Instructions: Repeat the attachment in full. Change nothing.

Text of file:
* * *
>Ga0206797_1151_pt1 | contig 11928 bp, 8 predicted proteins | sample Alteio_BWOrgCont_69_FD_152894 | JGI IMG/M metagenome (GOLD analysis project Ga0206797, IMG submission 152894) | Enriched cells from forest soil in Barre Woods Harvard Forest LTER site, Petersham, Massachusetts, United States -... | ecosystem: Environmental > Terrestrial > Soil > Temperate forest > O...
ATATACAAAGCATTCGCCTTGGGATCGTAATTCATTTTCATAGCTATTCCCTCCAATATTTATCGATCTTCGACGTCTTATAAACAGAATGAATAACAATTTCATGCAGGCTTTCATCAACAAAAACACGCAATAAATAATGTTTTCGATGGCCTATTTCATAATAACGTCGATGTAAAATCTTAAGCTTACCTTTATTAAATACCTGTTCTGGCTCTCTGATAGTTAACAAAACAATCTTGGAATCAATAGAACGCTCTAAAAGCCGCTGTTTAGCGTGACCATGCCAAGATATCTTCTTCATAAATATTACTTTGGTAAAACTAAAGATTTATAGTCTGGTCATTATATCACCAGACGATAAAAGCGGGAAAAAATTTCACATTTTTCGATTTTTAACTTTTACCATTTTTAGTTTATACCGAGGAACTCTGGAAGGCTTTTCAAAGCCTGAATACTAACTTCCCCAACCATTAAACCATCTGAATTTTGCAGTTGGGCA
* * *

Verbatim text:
>Ga0206797_1151_pt1 | contig 11928 bp, 8 predicted proteins | sample Alteio_BWOrgCont_69_FD_152894 | JGI IMG/M metagenome (GOLD analysis project Ga0206797, IMG submission 152894) | Enriched cells from forest soil in Barre Woods Harvard Forest LTER site, Petersham, Massachusetts, United States -... | ecosystem: Environmental > Terrestrial > Soil > Temperate forest > O...
ATATACAAAGCATTCGCCTTGGGATCGTAATTCATTTTCATAGCTATTCCCTCCAATATTTATCGATCTTCGACGTCTTATAAACAGAATGAATAACAATTTCATGCAGGCTTTCATCAACAAAAACACGCAATAAATAATGTTTTCGATGGCCTATTTCATAATAACGTCGATGTAAAATCTTAAGCTTACCTTTATTAAATACCTGTTCTGGCTCTCTGATAGTTAACAAAACAATCTTGGAATCAATAGAACGCTCTAAAAGCCGCTGTTTAGCGTGACCATGCCAAGATATCTTCTTCATAAATATTACTTTGGTAAAACTAAAGATTTATAGTCTGGTCATTATATCACCAGACGATAAAAGCGGGAAAAAATTTCACATTTTTCGATTTTTAACTTTTACCATTTTTAGTTTATACCGAGGAACTCTGGAAGGCTTTTCAAAGCCTGAATACTAACTTCCCCAACCATTAAACCATCTGAATTTTGCAGTTGGGCA